COLLEGE PARK -- Two days before Maryland played its opener this year, Terps quarterback Kevin Foley wondered out loud what would have happened if he had gone to one of the four Big East Conference teams that recruited him.
Foley figured he would start at West Virginia or Syracuse this season. He knew he could do the job at Miami and at Boston College, where he would have replaced his brother Glenn. Fact is, Foley thought he would start just about anywhere except Maryland. His primary role with the Terps would be as a backup until 1996, when Scott Milanovich would finally be in the NFL.
Forget the status quo. Coach Mark Duffner has. Last weekend at West Virginia, Milanovich turned in another ineffective performance and Foley came in and rallied Maryland to its first September victory since Duffner arrived in 1992, and the redshirt sophomore will get his first start Saturday against Wake Forest at Byrd Stadium.
"Foley has earned the privilege to start this week," Duffner said yesterday. "That's what it's going to be this week. We're looking at both quarterbacks playing and contributing."
Milanovich needed just 12 starts to become the fourth quarterback in Maryland history to throw for 4,000 yards, whereas Foley never had attempted more than 12 passes in a Terps game before last week.
Foley could start the rest of the season, Milanovich could win the job back, or the two could alternate starts. Duffner began to shake up the Terps (1-2) after a 33-point loss in the opener at Duke, and if they have to deal with a quarterback controversy to get to .500 for the first time in four years, so be it.
"Obviously, I'm disappointed," said Milanovich, a redshirt junior whose outspokenness hasn't always endeared him to the Maryland coaches. "I don't have any other way to react to it than to just go out and work hard, and apparently re-prove myself. I haven't lost confidence in myself, and neither have my teammates."
When asked if he agreed with Duffner's decision to demote him, Milanovich said, "No comment."
Milanovich and Foley share living quarters with several other teammates, and both said there is no animosity between them.
"I know it's not his fault, and he knows I'm not bitter," Milanovich said of Foley. "Off the field, nothing's going to hurt our friendship. . . . The last thing we want this to turn into is a controversy."
Duffner would have had to deal with the situation earlier had Foley not injured his shoulder midway through spring practice. He had become the Terps' No. 1 quarterback when Milanovich was suspended for the first two weeks of spring practice after violating university policy. With Foley out, Milanovich returned to the top of the depth chart.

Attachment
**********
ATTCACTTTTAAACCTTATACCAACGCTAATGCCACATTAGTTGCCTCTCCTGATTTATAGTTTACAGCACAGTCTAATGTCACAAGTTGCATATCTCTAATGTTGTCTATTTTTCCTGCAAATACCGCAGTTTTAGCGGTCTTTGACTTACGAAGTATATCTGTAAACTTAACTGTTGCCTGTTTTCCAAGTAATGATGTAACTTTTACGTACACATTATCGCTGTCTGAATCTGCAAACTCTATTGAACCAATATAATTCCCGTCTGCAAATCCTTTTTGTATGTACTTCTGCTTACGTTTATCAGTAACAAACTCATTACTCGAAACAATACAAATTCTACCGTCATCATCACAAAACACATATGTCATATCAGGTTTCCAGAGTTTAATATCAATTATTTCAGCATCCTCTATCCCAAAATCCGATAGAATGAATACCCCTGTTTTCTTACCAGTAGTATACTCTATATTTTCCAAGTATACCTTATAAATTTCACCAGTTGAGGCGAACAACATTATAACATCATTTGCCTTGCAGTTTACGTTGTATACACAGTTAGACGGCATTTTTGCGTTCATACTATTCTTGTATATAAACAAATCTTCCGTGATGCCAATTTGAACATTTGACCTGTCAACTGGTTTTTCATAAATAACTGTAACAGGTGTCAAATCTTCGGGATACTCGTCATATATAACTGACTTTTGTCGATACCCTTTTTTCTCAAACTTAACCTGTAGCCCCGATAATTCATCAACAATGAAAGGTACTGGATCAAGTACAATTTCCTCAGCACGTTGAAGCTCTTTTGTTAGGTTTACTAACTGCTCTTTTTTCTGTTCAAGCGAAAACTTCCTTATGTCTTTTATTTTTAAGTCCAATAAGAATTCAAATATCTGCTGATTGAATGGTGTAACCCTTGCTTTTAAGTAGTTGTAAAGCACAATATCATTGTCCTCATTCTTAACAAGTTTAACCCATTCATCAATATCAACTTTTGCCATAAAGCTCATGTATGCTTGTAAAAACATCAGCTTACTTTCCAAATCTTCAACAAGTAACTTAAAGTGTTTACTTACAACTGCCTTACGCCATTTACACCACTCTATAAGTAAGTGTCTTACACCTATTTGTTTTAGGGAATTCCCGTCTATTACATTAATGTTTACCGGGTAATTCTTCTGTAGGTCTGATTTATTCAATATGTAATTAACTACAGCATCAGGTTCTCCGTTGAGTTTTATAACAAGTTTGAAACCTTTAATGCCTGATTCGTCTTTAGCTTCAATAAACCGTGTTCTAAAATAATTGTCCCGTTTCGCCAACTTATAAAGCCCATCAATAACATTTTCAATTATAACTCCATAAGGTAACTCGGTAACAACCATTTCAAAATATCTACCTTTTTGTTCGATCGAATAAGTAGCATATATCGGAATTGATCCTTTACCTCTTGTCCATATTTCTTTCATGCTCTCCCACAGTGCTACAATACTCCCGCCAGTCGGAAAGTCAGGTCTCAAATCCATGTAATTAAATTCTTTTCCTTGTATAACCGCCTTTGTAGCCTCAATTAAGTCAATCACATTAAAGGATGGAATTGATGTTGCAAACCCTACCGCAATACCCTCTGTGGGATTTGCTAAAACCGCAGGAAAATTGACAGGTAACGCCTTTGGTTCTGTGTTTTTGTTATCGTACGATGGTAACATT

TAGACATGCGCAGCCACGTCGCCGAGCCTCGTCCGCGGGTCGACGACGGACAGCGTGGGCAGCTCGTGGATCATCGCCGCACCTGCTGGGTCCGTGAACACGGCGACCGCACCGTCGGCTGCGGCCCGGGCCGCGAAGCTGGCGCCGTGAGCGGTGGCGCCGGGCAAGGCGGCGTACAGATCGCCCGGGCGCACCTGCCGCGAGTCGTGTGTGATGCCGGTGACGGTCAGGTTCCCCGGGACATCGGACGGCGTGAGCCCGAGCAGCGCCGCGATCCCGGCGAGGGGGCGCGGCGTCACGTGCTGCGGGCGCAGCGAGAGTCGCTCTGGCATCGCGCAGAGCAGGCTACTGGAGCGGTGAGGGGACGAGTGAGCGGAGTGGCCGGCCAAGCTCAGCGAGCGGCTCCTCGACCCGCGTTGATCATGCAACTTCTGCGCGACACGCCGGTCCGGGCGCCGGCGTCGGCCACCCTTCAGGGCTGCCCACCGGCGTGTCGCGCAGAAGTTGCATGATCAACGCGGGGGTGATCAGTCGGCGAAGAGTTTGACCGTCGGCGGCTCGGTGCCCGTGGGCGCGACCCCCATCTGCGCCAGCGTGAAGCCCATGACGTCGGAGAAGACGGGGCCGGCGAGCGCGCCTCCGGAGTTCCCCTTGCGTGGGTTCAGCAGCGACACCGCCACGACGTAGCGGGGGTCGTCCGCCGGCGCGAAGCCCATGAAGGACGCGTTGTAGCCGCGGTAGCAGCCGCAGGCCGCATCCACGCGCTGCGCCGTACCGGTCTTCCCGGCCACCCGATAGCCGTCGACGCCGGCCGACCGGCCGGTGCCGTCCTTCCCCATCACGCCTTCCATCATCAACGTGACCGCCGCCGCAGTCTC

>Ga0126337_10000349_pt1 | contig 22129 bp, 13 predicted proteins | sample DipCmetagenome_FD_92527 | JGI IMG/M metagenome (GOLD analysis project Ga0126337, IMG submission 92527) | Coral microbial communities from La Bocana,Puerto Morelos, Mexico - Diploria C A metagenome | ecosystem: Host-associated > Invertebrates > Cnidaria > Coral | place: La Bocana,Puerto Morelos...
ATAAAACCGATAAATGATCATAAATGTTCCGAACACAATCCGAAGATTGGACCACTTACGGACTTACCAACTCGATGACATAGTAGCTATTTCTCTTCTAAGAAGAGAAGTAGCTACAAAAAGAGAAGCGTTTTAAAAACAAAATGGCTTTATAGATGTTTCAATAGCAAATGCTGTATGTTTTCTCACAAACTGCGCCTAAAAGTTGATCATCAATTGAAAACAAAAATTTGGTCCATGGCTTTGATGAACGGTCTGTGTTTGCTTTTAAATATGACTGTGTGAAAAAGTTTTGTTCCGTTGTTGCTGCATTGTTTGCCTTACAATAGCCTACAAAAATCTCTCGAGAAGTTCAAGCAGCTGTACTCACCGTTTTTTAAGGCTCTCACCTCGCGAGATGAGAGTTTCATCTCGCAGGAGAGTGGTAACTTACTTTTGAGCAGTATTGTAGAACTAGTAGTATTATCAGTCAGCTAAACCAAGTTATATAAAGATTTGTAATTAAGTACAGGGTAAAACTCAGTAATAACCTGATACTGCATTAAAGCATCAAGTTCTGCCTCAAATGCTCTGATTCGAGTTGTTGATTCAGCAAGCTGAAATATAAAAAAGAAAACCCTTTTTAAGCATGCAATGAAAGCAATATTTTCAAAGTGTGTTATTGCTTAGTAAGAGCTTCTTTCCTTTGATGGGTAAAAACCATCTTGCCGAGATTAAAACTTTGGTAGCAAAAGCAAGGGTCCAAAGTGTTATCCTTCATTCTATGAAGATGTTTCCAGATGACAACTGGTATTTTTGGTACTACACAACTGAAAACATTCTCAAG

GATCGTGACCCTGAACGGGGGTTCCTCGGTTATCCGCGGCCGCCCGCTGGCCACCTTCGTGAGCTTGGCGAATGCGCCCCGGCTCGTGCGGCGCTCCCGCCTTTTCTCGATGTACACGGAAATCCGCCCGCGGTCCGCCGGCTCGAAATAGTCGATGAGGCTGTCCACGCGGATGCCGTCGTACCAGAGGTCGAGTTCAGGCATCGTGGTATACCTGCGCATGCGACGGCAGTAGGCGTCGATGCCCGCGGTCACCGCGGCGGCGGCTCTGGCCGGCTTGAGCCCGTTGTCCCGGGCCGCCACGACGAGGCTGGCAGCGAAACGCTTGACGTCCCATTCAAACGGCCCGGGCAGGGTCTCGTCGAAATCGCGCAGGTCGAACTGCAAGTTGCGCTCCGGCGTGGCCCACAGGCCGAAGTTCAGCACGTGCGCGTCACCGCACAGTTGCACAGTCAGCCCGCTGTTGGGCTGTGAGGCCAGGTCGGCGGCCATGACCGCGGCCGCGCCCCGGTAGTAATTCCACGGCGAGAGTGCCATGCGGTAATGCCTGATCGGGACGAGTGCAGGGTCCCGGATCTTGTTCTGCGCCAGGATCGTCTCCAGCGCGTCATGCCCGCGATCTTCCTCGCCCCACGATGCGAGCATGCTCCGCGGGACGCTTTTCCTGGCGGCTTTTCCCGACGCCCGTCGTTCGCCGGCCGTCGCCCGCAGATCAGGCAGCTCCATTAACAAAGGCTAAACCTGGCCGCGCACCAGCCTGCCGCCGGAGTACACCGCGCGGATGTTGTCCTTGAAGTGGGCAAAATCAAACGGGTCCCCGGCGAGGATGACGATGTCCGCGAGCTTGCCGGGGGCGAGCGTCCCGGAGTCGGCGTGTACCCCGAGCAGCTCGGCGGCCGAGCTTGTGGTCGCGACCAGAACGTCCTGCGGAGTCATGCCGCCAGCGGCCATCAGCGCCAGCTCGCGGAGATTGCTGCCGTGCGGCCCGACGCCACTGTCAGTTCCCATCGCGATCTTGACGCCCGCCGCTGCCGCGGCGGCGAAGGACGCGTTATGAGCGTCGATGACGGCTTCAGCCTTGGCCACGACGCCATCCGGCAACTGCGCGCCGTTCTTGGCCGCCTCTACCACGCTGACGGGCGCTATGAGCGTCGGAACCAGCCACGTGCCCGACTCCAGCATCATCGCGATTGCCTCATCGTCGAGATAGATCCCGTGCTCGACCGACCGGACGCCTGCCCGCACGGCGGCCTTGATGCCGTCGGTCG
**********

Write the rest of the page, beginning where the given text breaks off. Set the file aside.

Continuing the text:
Milanovich nearly started in 1992, but instead backed up John Kaleo.
He threw for a school-record 3,499 yards and 26 touchdowns in 1993, but cooled off in October and November after getting 1,607 yards and 16 touchdowns in the first four games. Interestingly, the season finale at Wake Forest was his finest hour, as he drove the Terps 99 yards into a headwind and threw a touchdown pass on the final play of a 33-32 victory.
This season began differently, however. Milanovich threw for 86 yards in the first half at Duke, when the Terps fell behind 28-3, and he hasn't shown his form from last year, when he had one of the best sophomore seasons ever by a Division I-A passer.
Have opponents caught up to the nuances of the run-and-shoot, which Milanovich favors at a time the Terps are adding other formations? Does Milanovich miss Clyde Christensen, the quarterbacks coach the past two years who left to become offensive coordinator at Clemson? Does he miss Jamie Bragg, the center last year who is now anchoring the defensive line?
After Milanovich and new center Erik Greenstein botched two snaps and lost fumbles at West Virginia, the quarterback asked that Bragg come back in on offense. On Bragg's first snap at center, Milanovich was intercepted, and didn't play quarterback again.
Foley, meanwhile, wasn't surprised when Duffner told him Sunday that he would start against Wake Forest.
"One of the coaches talked to me earlier, that if we ran into troubles offensively, they weren't afraid to give me the call," Foley said.
"They've always respected me, I guess you could say as much as Scotty. Not to say he's been struggling, but the offense hasn't looked as productive as it has in the past."
Foley, who's from Cherry Hill, N.J., came to Maryland in part because he wanted to avoid the shadow cast by his brother Glenn, who rewrote the Boston College record book and is now a rookie with the New York Jets. He instead found himself behind Milanovich, and considered transferring after the 1993 season.
Now, he doesn't mind Milanovich breathing down his neck, itching to regain the starting role.